Jake was a solid man though not always in great health in his later years, yet he was determined to care for his wife in her final days, even if she couldn’t remember who he was at times. He wasn’t a big talker, confining himself mostly to nods and one-word answers. However, I got him to talk a little when I saw the World War II medals on his wall.
“Jake, I didn’t know you were at Pearl Harbor,” I said.
“Yep,” he said. “I used to go to the schools to talk about it.”
“Yep. We don’t want people to forget what happened. It’s important.”
That was about all he shared on the subject.
In his wife’s final days, she rarely got out of bed, yet they maintained a ritual to the very end: ice cream.
“We’ve always had vanilla ice cream in the evenings. She may not eat anything else but she’ll have this.”
He helped her sit up. Her eyes stayed closed but her mouth was open wide like a baby bird while Jake spooned it in.
After she died, Jake’s health declined. He fell several times and his short term memory was affected. The Doctor diagnosed him with mild Alzheimer’s.
I wondered how long he’d been struggling with the disease. It seemed like he had been holding himself together, willing himself to press on while his wife needed him. But it caught up with him after she was gone.
He moved into a retirement home where he had some help and he recovered a bit. I continued to see him regularly.
One time, he was in a good mood. “Why don’t you let me buy you a beer?” he said with a mischievous glint in his eye.
“You know the ladies at church would have a high time talking about their pastor drinking beer,” I laughed.
“I won’t tell,” he said.
“Thanks just the same.”
Another time, he broke his typical silence and blurted out, “I sure think a lot of you.”
“Thank you, Jake. I think a lot of you, too.”
I really did. He was quiet, sturdy, and did his duty all his life.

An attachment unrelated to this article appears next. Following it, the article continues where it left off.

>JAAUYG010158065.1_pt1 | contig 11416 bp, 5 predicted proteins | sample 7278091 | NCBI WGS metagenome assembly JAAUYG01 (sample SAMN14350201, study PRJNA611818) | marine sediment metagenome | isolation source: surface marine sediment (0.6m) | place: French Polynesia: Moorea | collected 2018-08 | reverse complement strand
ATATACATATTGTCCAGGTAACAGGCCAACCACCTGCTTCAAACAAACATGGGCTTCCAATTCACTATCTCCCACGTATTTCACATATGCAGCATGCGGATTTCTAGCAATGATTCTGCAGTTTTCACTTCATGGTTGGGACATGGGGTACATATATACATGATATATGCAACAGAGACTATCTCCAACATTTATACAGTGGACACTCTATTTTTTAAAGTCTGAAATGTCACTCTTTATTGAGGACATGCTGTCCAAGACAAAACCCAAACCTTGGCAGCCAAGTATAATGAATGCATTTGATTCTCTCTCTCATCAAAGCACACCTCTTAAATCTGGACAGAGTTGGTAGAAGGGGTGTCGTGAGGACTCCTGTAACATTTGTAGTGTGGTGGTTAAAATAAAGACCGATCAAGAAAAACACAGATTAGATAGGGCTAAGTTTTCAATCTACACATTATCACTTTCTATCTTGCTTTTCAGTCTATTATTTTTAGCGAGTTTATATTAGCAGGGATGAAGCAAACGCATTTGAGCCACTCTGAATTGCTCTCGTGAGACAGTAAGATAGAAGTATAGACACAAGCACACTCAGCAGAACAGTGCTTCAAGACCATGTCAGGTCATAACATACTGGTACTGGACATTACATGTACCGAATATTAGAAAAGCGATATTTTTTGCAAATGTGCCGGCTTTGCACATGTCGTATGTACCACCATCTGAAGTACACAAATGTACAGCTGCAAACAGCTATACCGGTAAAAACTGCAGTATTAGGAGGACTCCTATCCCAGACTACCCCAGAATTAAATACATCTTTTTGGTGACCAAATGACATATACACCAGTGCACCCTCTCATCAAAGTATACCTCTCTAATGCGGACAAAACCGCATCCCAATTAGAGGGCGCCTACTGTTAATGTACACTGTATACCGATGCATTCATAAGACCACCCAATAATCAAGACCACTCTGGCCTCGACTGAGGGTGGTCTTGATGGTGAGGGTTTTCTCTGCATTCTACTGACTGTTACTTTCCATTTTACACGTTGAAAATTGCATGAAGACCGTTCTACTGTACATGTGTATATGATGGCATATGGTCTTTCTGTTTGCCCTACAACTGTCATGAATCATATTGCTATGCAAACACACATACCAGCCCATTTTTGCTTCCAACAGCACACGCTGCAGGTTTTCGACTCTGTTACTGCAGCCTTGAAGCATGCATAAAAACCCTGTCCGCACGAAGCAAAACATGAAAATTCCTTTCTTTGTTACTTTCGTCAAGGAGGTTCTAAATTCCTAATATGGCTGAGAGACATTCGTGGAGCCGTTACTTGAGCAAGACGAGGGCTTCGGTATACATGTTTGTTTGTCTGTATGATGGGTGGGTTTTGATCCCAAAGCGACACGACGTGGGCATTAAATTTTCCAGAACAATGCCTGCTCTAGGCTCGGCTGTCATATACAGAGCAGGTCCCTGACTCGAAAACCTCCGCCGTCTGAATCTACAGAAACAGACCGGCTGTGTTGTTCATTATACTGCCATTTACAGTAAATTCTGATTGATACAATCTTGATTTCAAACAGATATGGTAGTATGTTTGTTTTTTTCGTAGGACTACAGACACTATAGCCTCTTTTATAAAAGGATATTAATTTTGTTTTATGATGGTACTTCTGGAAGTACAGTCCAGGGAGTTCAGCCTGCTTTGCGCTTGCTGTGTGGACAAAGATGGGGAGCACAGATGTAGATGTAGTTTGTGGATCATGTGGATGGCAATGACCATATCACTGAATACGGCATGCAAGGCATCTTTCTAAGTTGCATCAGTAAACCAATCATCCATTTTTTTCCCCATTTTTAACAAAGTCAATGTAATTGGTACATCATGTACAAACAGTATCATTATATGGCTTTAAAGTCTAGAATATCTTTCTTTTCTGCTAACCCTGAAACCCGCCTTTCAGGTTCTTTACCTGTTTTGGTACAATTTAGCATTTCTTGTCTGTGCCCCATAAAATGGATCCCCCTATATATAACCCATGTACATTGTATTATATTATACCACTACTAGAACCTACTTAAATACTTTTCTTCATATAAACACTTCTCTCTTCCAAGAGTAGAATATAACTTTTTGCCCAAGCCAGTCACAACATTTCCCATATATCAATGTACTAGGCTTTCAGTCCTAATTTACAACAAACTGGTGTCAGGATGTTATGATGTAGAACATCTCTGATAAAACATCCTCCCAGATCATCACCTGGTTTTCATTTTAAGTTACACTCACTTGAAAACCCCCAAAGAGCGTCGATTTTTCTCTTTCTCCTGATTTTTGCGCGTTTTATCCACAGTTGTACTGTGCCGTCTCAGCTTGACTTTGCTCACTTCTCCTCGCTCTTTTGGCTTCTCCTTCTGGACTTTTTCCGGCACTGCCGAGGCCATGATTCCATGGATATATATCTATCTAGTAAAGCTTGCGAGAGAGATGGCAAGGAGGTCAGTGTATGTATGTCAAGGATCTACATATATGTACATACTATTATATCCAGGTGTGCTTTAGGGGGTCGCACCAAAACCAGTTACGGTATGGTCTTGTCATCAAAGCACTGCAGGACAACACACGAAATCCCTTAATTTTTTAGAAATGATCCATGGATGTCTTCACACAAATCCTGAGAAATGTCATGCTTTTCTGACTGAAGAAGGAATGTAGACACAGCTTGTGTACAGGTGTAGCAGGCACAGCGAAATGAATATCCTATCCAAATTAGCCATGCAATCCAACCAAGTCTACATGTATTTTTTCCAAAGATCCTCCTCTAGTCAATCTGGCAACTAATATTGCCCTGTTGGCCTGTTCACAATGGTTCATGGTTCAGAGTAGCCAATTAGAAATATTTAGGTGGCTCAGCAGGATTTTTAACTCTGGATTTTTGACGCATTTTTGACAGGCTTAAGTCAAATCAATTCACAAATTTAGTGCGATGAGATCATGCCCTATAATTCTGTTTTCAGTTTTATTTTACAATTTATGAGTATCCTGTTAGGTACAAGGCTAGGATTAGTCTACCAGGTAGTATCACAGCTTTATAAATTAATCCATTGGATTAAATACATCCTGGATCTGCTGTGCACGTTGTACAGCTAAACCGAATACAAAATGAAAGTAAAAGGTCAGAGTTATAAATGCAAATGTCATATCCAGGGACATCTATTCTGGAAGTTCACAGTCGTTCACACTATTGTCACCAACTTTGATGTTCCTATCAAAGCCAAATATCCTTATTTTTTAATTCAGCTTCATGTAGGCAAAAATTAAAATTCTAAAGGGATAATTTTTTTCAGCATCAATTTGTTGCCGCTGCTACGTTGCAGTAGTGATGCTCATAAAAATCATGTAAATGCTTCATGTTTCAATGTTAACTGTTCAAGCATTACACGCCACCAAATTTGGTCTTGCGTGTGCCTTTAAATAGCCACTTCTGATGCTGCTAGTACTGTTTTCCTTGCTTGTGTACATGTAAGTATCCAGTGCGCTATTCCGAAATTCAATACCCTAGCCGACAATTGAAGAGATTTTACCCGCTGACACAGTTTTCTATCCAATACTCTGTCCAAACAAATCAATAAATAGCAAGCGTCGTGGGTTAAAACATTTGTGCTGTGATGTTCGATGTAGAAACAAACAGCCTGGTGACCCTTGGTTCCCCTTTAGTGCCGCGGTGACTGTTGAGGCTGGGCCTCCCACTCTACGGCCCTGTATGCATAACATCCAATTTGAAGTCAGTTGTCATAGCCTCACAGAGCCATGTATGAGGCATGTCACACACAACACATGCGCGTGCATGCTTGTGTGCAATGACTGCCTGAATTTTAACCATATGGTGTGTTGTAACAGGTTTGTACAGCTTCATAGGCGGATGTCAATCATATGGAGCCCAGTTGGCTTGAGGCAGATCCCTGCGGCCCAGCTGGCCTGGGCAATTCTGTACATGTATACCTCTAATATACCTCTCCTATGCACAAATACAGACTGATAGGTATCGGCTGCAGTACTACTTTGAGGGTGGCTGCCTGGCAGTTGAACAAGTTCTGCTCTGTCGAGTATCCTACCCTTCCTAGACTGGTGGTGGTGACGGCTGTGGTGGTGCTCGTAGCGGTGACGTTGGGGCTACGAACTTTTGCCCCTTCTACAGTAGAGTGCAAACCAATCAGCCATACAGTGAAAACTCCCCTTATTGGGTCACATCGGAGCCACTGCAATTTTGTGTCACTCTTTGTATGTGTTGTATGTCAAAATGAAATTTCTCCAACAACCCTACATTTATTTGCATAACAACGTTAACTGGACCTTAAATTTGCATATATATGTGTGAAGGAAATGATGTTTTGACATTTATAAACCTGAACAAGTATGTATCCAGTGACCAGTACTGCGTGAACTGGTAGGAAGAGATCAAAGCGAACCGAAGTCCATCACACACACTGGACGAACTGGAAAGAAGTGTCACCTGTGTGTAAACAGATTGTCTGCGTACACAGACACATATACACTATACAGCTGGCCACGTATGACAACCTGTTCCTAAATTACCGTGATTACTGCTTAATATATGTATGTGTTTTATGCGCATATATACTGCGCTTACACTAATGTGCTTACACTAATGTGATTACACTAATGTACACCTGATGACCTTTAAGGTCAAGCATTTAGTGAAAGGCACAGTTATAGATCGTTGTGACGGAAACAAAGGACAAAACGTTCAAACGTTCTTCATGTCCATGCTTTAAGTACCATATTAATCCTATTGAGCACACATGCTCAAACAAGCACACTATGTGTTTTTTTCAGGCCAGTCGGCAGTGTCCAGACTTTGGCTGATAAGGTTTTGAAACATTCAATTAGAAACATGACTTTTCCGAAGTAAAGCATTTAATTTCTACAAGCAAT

As happens in a Methodist minister’s life, I was assigned to another church and I was to move to another town. I went to see Jake one last time to tell him I would be leaving.
He surprised me when his lower lip trembled. Then tears formed in his eyes and spilled down his cheeks.
“Are you okay, Jake?”
“I didn’t realize this would make you so sad.”
“I’ll tell the next minister to be sure and come see you. Okay?” I said.
I hugged him goodbye and left his room. I went to the nurse’s station.
“Jake’s upset because I told him I’m moving,” I told her. “You might want to check on him.”
“I will,” she promised, “But don’t worry about it. In five minutes he will have forgotten you were there.”
It often feels like life happens in five-minute increments. That last conversation with Jake felt like five minutes ago, but it was really ten years. Five minutes before then he was marrying the woman who had just died after sixty years of marriage. And less than five minutes before then, he was scrambling on the decks of a sinking ship.
Five minutes ago, my grown sons were born. Five minutes ago, I was leaving home to go to college. Five minutes ago, I was a child climbing trees in San Antonio.
Five minutes from now, I won’t be here. Five minutes after that, people will be struggling to remember my name in the family tree.
If I were still a preacher, I’d be looking to make some kind of sermon out of this… something along the lines of making our time count. Just thinking like that makes me anxious. So I think for these next five minutes, I’ll slow my breathing, sip my coffee, and listen to music. Then I’ll hold hands with my wife as we go for a walk on this perfect day. Perhaps I’ll tell her some more about Jake, remembering for him his life and his love.